• Storefront bakery
  • Home-based bakery
  • Wholesale bakery

Storefront bakeries and home-based bakeries sell directly to consumers. Wholesale bakeries sell to retailers.

Home-Based Bakery

If you're starting out, a home-based bakery (or mini bakery) might be the way to go. Your overhead and startup costs will be lower. This option also allows you to hone your baking skills and commercial operations before you scale up your business.

With a home-based bakery, you can sell your baked goods:

  • Online
  • At farmers markets
  • At local events, fairs, or “pop-ups"

You can also ship your sales to customers or offer free local delivery. Consider offering a subscription service where customers receive regular deliveries of your baked goods, like a weekly or monthly assortment of cupcakes or bread. Some states, like Louisiana and Michigan, have cottage food laws that allow bakers to cook in their home kitchen without additional licensures.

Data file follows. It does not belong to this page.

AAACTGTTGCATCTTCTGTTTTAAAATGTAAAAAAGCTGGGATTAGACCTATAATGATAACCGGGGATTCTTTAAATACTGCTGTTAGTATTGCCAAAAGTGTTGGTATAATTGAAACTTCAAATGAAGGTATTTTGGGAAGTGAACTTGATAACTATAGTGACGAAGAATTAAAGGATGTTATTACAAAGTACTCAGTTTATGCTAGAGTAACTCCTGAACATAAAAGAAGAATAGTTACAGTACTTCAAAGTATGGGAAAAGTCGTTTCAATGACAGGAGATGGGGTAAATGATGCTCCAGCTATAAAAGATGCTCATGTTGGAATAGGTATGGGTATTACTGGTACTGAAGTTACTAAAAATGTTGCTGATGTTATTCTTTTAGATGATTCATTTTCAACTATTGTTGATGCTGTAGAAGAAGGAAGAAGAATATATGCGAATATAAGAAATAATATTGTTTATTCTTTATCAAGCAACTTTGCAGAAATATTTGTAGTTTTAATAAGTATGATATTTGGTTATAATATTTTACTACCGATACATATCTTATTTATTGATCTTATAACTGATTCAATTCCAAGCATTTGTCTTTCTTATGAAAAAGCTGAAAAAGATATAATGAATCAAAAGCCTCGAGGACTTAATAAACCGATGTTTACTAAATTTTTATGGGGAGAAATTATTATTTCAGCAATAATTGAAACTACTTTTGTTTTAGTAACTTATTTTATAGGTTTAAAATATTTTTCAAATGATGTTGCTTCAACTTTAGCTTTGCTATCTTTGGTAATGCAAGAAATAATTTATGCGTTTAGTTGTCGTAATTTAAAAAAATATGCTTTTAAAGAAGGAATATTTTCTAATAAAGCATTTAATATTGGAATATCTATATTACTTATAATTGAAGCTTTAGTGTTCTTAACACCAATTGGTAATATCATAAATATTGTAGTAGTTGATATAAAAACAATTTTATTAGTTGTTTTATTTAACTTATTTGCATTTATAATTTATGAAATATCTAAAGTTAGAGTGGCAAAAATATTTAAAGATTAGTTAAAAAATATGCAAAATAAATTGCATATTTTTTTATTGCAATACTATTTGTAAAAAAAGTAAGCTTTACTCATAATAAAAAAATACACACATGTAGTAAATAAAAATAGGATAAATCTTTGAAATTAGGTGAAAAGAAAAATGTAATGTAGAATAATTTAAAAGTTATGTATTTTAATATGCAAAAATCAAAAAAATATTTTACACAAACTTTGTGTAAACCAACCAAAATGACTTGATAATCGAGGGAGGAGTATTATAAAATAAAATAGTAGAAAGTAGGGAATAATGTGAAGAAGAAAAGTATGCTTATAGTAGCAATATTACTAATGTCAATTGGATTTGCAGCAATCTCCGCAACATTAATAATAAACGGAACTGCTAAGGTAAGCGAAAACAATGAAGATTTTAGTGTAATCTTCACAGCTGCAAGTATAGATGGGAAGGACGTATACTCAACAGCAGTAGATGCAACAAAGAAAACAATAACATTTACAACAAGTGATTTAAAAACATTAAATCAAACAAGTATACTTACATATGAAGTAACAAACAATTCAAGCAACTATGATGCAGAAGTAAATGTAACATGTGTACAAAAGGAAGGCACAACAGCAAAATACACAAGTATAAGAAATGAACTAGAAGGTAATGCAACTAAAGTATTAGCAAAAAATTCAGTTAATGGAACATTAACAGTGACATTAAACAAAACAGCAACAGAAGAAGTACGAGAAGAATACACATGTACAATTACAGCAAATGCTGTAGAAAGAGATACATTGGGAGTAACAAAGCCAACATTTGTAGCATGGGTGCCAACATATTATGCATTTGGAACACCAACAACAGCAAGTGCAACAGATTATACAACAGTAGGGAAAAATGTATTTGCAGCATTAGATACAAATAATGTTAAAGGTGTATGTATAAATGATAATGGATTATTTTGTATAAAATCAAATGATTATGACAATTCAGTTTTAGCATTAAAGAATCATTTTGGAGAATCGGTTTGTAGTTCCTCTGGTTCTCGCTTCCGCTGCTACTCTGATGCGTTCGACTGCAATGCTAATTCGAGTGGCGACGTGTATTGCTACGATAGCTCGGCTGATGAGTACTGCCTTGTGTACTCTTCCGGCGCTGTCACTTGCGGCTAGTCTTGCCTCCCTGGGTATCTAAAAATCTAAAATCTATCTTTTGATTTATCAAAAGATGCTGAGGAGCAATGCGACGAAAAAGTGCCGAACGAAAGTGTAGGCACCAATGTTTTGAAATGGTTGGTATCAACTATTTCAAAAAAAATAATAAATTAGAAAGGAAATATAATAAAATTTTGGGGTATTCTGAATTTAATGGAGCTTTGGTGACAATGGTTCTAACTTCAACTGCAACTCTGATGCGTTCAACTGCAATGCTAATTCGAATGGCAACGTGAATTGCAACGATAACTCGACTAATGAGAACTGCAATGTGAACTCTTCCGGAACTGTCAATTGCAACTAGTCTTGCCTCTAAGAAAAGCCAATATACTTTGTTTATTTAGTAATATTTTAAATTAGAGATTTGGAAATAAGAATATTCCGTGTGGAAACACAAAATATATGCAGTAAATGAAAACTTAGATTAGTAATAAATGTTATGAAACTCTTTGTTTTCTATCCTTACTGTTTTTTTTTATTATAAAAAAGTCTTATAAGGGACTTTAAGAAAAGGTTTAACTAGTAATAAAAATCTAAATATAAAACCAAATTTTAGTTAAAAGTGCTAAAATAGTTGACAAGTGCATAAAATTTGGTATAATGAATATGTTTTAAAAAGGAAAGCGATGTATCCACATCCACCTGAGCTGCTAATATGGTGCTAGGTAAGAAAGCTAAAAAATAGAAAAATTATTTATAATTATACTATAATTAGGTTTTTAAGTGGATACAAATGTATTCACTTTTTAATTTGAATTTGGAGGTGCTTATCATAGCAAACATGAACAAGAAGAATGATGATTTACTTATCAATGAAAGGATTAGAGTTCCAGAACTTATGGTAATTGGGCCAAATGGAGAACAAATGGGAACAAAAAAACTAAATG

You can also sell out of a food truck. Buying a truck adds to your startup costs but can help you reach customers in new locations.

Storefront Bakery

Storefront bakeries can be sit-down establishments like cafés or coffee shops. To open a successful storefront bakery, you must create an excellent customer experience. This will encourage repeat business and build a positive reputation for your bakery.

Make sure your employees can provide a high level of customer service. Other ways to enhance your customer service experience include:

  • An efficient checkout procedure
  • An attractive layout
  • A comfortable dining space